Miraculously, a few minutes after I reached the “apex” of Wyoming (a curious term climbing-writers often use (like I just did) to prove their cleverness), there was a light clanking sound and two climbers, armed with enough gear to solo girdle traverse the Great Trango Tower and Everest simultaneously, panted their way to the top of the east ridge, where I was waiting for them.

We swapped loud yodels, as Wyoming climbers do, and agreed to swap my knowledge of the standard descent with use of their rope via a crack-cleaning Dulfer-Sitz.

We got down, shook hands, and I ran down the trail, thoughts of vulnerable sausages dancing through my head.

About 10 pm I met Benny and Jeff hiking up the trail to find me. They congratulated me and shepherded me down with their headlamps.

And, as is suggested in Monty Python and The Holy Grail, “there was much rejoicing.”

The funny thing about that trip is how much I learned about preparedness. Clearly, I wasn’t prepared for the weather, climbing conditions, and descent issues on the mountain, and the rest of the crew weren’t prepared for altitude sickness.

And, if Wikipedia is anything to go by, the Owen-Spaulding is, apparently, an aid route. I didn’t even know how to erect a portaledge at that tender age. (That’ll likely get changed 5 minutes after this article is posted.)

UnknownEthan, on the other hand, was ready all along. He had his books and his thoughts, and could’ve spent several years on the banks of Cottonwood Creek, reading and allowing dozens of cans of Mill-gag-me’s Beast to return to their natural habitat in the Yellowstone ecosystem.

Next time I go into the mountains, I’m going prepared—with an armload of books.

Ethan says he has a few I can borrow.

Although he is now in therapy because the above story is completely true, Cam Burns enjoyed every moment of that long (and lost) weekend.

Land in the Sky: Historic Home

 

The Robert Frost House Museum in Vermont used to be a poet’s house. A sign at the gate says: “Open”. So I walk through the gate and head up to the house. Another sign says: “Come In.” I go in through a door. A lady with officious blue eyes is sitting behind the information desk. She is busy providing information to a young family—a couple with two little girls—about the dangers of ticks in the area. “Don’t even sit on the park benches around here,” she warns the innocents. “The ticks have learned that people like to sit on benches. So the ticks hide there and wait for you! And they will bite! It’s best that you don’t even go outside. Stay inside, where it’s safe.” One of the little girls looks like she’s about to cry. The parents exchange a look. The woman behind the information desk continues her homily concerning the great outdoors. I wait my turn. When she is done with the young family, they thank her and flee to their car. Now it’s my turn.

I step up to the desk. “Welcome to the historic home of Robert Frost,” she says without spirit. “How much to get in?” I ask. “Six dollars,” she says. I hand it over. She hands me a one-page museum guide and points to a door. Over the door hangs a sign that says: “Start Here”. So I do. I walk through the door into something called “The Robert Frost Room.” The walls are lined with display panels full of informative words and pictures. The only piece of furniture in the room is an old couch that once belonged to Robert Frost. A sign on the couch says not to sit on it. So I don’t.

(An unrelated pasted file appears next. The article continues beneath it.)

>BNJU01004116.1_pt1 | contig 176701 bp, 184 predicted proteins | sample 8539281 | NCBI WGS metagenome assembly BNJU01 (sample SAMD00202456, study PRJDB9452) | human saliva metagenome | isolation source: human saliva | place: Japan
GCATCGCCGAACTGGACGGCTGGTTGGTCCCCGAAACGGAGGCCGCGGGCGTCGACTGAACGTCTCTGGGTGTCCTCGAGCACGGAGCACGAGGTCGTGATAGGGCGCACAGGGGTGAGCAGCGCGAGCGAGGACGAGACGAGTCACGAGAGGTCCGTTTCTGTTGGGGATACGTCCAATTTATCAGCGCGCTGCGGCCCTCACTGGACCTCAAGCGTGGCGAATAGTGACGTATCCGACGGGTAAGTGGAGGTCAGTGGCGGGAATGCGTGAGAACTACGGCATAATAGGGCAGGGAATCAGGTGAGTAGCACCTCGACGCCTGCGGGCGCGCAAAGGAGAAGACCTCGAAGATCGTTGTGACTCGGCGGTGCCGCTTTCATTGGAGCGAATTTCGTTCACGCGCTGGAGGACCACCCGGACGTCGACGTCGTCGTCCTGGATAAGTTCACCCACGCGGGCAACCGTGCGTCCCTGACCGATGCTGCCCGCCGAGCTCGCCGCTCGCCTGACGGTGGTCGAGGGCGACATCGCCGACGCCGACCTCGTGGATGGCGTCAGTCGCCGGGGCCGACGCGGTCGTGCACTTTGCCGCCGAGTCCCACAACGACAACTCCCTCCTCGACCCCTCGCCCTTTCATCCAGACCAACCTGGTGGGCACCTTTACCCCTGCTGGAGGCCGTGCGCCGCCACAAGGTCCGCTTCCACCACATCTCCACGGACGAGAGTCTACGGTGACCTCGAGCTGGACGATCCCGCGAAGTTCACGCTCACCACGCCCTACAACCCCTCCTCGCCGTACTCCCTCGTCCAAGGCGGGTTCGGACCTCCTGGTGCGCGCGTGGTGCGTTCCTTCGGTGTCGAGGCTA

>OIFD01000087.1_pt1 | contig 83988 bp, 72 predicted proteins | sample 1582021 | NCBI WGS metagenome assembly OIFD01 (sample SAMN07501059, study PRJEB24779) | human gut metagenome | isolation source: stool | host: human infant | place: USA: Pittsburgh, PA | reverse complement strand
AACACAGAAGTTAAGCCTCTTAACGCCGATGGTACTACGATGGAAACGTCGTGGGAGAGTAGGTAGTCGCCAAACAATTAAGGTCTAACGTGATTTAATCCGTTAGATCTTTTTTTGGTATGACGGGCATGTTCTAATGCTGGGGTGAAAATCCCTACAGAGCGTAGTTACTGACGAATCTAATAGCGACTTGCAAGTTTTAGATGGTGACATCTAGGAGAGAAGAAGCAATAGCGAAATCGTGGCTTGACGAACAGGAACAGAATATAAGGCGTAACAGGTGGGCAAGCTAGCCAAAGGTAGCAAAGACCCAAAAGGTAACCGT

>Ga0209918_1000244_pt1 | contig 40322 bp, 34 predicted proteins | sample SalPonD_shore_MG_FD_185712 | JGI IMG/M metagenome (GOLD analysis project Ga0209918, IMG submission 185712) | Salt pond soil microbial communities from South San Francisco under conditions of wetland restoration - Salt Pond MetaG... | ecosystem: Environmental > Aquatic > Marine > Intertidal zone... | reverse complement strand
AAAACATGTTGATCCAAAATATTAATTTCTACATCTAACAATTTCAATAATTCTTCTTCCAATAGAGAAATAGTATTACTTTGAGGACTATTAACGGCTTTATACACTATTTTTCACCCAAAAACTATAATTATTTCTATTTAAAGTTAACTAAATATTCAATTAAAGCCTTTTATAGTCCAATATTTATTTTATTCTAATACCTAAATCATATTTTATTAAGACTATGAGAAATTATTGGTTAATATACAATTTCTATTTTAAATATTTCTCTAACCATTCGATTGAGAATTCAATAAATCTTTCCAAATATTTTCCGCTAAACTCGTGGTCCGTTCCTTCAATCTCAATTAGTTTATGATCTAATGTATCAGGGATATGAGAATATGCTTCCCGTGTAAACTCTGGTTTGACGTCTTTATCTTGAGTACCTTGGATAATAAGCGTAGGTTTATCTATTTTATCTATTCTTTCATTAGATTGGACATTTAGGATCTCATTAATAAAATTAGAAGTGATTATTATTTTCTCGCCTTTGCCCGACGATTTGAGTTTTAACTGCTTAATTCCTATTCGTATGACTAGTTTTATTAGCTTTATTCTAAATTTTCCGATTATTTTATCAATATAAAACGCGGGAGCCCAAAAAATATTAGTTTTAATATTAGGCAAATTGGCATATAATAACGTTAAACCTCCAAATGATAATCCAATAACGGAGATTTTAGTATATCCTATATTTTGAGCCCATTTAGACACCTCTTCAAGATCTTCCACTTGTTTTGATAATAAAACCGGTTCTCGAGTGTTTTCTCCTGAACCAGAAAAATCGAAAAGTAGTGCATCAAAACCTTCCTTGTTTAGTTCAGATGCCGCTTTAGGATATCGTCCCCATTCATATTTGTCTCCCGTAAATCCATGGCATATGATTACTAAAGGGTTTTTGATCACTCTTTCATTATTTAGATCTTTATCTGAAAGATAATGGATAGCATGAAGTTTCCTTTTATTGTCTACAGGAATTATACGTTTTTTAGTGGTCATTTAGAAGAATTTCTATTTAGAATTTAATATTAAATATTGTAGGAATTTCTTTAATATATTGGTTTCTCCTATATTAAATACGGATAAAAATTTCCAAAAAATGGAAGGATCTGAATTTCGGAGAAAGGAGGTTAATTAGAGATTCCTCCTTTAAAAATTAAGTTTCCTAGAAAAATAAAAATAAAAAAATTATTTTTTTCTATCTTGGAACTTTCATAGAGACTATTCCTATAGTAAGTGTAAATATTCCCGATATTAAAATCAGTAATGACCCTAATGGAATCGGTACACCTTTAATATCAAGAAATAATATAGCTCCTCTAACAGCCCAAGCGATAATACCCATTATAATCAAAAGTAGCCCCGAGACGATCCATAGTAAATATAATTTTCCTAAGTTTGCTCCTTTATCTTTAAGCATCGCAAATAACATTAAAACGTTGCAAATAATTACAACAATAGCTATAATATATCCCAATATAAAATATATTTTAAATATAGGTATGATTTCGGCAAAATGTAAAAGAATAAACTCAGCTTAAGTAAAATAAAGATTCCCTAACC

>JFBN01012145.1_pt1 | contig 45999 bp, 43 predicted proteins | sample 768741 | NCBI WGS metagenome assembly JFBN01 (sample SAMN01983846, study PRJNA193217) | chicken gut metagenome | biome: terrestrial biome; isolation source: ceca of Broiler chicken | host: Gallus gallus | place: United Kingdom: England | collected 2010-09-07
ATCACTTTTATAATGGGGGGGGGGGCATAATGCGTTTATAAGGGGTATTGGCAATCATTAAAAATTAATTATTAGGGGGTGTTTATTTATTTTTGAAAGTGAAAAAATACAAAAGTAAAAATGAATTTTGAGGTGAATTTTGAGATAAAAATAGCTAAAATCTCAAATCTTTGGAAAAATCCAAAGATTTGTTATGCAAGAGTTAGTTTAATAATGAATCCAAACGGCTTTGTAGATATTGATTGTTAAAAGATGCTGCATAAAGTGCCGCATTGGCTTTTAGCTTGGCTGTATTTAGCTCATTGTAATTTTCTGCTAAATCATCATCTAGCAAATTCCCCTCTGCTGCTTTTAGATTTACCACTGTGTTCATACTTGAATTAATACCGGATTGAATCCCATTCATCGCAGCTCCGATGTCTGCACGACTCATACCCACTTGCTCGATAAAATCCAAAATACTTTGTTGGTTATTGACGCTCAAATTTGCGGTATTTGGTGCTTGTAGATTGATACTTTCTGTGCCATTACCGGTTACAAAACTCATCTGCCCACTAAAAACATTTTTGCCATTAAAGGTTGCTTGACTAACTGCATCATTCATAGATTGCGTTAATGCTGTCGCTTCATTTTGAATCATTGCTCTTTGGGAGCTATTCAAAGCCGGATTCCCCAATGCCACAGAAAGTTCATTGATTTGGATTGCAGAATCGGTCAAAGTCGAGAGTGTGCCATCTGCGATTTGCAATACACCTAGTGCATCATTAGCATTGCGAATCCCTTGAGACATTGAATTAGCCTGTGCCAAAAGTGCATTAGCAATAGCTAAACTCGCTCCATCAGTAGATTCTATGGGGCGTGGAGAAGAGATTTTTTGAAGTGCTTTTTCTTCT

Instead, I start reading the writing on the walls. It’s all about Robert Frost and his time in here in Vermont. It turns out that Robert Frost had several historic homes in New England. A couple of them were in New Hampshire and two in Vermont. The other historic Robert Frost home in Vermont is only a couple miles from this one. I wonder where, exactly. I enjoy visiting historic homes of writers and would like to see that one too. The pamphlet does not say. On the wall is an old picture of Robert Frost. He’s in his middle years. He’s sitting in a wooden chair in front of a big tree and he’s wearing suspenders. He looks like a poet caught between writing poems. The wall explains that this photo was taken right outside in the yard. It says: “You used to be able to look out that nearby window and see that very tree but it’s gone now.” I look out the window to see for myself. Nothing but a tangle of shrubbery. I move on to the next room.

This one is called “The Stopping by Woods Room”. The pamphlet tells why: “This is the historic spot where Frost wrote one of his most famous poems, ‘Stopping by Woods on a Snowy Evening.’” I take a solemn look around the room. The pamphlet continues: “The entire room is devoted to this poem—the story of how it was written, a facsimile of the handwritten manuscript, a controversial comma, a presentation of meter and rhyme, what the critics said about the poem, and what Frost said about it.” I learn that he wrote the poem at the dining room table on a hot June morning in 1922. That particular table is not here anymore. There is a facsimile of it, and it’s for sale. I can’t afford it. What would I write on it anyway? I skip the informational panels in this room. I already know everything I need to know about this famous poem by Robert Frost. I probably know too much. I wish I could leave it all here for somebody else.

I exit The Stopping by Woods Room through another door. I find myself back where I started. There’s the lady at the information desk. She’s working on a crossword puzzle and does not look up. I ask her where the other historic Robert Frost home around here is. She looks up from her crossword puzzle and shakes her head with gusto: “No! It’s private.” So I ask her if this historic Robert Frost home that we’re in right here right now is haunted. I always ask that of docents when I visit historic homes. She looks at me sternly and says, “No! Not that I’m aware of.” She goes back to her crossword puzzle. I don’t have any more questions.